Theater: Theater J,
Genre: Political Drama
Dates: Aug 28-Oct 3
Cost: All 35 and under tickets are $15.
PWYC: Aug 29 and 30. Also, they have a $30 preview on Aug 28, but I’m not sure why anyone would go to that if they offer $30 rates for all Sunday night performances.
Blogger Special: Theater J has a new special for blog readers. Enter the code DCBLOGGER when you order tickets, and all tickets are $15 for the following nights:
Saturday, August 28, 8:00
Thursday, September 2, 7:30
Saturday, September 4, 8:00
Sunday, September 5, 3:00 AND 7:30
Monday, September 6, (Labor Day) 7:30 pmEven if you are under 35 and would usually just use that discount, 20something and I encourage you to use the blogger discount code instead as a way to encourage Theater J to continue to offer discounts for blog readers. It’s great that they are reaching out to the community and recognizing the publicity they can get on DC blogs. Spread the word and encourage your friends to use the code and thank Theater J for offering the special.
Now about the show itself:
They say: A stellar student from a famed, leftist family, Alison Moulton (Deborah Hazlett) is serving her 30th year behind bars for an anti-war bombing that resulted in the death of a police officer. Once a member of a radical activist group much like the Weather Underground, she now spends her days volunteering in the prison library and providing legal counsel to her irreverent young prison guard Uneeq Edmunds (Lolita-Marie). The play opens only days after the death of Alison’s father, as his pugnacious law partner Arthur Rossiter (Norman Aronovic) comes to Alison with a new plan to petition for her parole. Alison, however, has a different idea of how to win the case: Over the objections of others, she's gotten in touch with Lenora Renshaw, the slain officer’s daughter (Aakuh Freeman) who has grown into a formidable woman. The encounter between the two goes badly. Alison is also visited by Eugene Biddle (Rick Foucheux), a former comrade and lover, turned neo- conservative author and media star. Biddle, who's been sent by Arthur ostensibly to help Alison appeal to a more conservative constituency, not only argues against her, but implicates a past associate who once worked on Alison's legal defense, now a public official. As the debate unfolds, secrets are revealed and battles revisited. Smear politics, ‘60s revisionism, and the desire to rejoin society form the driving, conflicting forces in this “fluid and eloquent play” (The New York Times).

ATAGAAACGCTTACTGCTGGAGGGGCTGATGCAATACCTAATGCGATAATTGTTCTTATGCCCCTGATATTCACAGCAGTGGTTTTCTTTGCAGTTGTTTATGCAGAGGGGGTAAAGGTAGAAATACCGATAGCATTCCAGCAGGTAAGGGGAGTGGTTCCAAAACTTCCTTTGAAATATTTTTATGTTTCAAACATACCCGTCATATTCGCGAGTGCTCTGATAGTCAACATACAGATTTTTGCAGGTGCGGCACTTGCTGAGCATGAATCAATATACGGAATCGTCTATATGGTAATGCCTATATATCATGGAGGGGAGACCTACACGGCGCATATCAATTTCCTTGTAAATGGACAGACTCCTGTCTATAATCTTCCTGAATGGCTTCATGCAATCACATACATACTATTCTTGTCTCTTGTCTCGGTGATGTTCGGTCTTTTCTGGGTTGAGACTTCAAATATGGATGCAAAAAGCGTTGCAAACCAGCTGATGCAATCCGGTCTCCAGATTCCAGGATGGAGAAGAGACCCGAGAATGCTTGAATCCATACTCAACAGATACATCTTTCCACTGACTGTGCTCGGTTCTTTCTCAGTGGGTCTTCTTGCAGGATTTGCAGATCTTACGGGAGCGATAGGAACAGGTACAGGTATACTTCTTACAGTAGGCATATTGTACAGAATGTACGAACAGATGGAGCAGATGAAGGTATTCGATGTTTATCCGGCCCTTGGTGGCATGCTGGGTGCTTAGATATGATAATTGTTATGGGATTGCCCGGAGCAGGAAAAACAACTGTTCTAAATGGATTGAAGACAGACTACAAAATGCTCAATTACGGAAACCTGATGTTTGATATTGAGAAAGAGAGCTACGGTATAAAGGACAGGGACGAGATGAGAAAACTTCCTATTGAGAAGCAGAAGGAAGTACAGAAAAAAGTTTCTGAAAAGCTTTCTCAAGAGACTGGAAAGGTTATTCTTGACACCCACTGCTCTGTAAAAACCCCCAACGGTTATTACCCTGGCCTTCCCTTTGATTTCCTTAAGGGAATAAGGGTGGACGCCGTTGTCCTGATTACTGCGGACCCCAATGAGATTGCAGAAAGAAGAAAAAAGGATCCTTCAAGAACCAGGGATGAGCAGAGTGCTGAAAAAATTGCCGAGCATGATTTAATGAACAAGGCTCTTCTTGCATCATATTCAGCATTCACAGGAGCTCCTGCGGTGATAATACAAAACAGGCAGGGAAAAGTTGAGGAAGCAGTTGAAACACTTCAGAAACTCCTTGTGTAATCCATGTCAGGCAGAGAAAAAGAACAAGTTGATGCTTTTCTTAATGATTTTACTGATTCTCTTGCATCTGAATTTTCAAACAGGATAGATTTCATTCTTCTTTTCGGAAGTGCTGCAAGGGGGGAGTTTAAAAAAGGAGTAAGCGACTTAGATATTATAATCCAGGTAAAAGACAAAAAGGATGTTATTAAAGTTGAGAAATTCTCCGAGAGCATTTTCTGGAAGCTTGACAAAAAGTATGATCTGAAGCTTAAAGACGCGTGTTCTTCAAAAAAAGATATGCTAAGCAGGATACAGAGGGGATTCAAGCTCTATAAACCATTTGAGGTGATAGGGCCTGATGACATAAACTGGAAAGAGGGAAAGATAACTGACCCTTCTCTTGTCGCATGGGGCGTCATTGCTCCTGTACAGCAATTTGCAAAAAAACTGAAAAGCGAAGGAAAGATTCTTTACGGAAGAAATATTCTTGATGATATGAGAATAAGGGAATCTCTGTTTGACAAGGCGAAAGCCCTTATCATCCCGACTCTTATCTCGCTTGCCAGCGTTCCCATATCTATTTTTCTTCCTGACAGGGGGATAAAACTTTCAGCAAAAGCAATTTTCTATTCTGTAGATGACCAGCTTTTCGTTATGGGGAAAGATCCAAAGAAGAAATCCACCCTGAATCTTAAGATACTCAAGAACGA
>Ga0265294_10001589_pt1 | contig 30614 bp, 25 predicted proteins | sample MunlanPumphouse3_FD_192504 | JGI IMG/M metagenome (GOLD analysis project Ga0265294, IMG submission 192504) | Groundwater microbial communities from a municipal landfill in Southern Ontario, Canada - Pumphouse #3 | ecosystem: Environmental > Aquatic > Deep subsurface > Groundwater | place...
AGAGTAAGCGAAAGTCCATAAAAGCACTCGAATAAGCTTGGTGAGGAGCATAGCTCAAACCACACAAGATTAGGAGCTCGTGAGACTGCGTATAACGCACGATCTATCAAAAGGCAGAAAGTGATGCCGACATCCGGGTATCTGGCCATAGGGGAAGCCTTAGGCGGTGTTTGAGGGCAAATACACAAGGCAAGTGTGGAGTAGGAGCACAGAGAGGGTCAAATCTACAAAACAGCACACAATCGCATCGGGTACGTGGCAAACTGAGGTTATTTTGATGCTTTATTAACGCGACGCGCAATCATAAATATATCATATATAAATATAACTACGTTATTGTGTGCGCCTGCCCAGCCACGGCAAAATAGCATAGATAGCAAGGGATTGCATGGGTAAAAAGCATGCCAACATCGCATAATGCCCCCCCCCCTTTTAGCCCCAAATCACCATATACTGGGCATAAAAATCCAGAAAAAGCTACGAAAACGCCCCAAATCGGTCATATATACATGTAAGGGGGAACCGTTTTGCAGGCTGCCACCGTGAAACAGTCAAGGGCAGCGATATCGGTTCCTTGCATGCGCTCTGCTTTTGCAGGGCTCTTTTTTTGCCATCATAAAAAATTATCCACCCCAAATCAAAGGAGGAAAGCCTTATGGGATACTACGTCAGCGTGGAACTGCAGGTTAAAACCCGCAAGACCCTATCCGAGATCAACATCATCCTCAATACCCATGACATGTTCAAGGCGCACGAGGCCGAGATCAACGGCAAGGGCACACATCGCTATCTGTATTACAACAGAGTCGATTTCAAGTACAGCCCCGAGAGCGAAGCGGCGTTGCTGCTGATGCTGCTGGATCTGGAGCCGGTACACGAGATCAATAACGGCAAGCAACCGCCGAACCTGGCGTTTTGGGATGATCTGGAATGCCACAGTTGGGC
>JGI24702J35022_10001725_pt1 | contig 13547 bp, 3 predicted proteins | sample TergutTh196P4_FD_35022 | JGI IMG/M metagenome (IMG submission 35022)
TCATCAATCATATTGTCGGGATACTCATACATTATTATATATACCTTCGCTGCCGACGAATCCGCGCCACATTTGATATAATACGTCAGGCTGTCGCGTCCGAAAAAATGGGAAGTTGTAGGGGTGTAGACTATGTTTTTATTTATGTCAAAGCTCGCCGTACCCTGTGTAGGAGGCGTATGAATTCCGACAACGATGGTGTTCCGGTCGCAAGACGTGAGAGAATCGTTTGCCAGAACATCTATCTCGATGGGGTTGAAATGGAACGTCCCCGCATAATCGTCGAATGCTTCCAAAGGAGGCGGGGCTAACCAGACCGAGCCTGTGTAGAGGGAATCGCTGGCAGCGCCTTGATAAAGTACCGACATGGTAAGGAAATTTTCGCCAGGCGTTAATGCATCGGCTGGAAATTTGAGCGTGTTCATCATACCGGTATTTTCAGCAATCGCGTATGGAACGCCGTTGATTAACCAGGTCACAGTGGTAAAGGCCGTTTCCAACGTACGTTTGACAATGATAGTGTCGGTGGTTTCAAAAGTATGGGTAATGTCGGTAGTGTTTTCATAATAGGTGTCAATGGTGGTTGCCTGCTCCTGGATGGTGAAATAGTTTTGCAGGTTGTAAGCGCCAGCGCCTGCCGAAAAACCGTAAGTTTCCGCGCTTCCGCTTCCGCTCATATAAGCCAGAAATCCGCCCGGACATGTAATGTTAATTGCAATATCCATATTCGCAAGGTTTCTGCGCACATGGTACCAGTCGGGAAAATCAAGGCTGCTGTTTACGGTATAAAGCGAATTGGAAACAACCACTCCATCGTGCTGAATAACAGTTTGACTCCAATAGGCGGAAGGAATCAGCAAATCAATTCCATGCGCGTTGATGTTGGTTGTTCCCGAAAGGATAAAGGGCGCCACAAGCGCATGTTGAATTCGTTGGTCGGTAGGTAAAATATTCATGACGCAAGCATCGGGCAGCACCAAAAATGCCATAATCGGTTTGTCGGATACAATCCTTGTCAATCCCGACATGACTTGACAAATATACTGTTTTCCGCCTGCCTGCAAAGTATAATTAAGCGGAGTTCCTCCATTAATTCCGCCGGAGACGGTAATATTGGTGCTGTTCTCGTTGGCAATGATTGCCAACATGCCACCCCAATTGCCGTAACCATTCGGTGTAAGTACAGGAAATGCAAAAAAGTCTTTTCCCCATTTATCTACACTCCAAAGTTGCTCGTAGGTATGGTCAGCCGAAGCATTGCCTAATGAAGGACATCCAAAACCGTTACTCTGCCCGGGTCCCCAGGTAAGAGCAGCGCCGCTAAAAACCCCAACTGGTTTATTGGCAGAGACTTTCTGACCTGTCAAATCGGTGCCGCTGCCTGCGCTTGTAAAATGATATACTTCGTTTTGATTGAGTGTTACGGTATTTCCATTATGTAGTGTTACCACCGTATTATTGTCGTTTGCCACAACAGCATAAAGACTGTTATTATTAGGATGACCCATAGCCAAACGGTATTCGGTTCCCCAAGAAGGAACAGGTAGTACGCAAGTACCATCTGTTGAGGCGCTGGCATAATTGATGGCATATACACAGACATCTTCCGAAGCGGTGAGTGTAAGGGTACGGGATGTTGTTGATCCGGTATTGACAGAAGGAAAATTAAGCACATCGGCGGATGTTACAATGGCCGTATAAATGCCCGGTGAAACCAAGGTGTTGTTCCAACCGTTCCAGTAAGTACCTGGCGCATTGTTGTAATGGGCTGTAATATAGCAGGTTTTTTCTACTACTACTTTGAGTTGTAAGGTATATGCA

We say: Theater J is offering a series of post-show discussions on various themes of the play. They have been offering these discussions for at least the past couple seasons, and this time around they definitely seem worth checking out. The topics range from religious perspectives of prison to the changes in political activism from the 1960s to now. If you have been missing the heated political discussions during the August recess and are looking for some political and philosophical discussions, Something You Did is just the play for you. 20something and I will probably check it out in order to see how Theater J is kicking off the season. Let us know when you are going, and we'll tag along.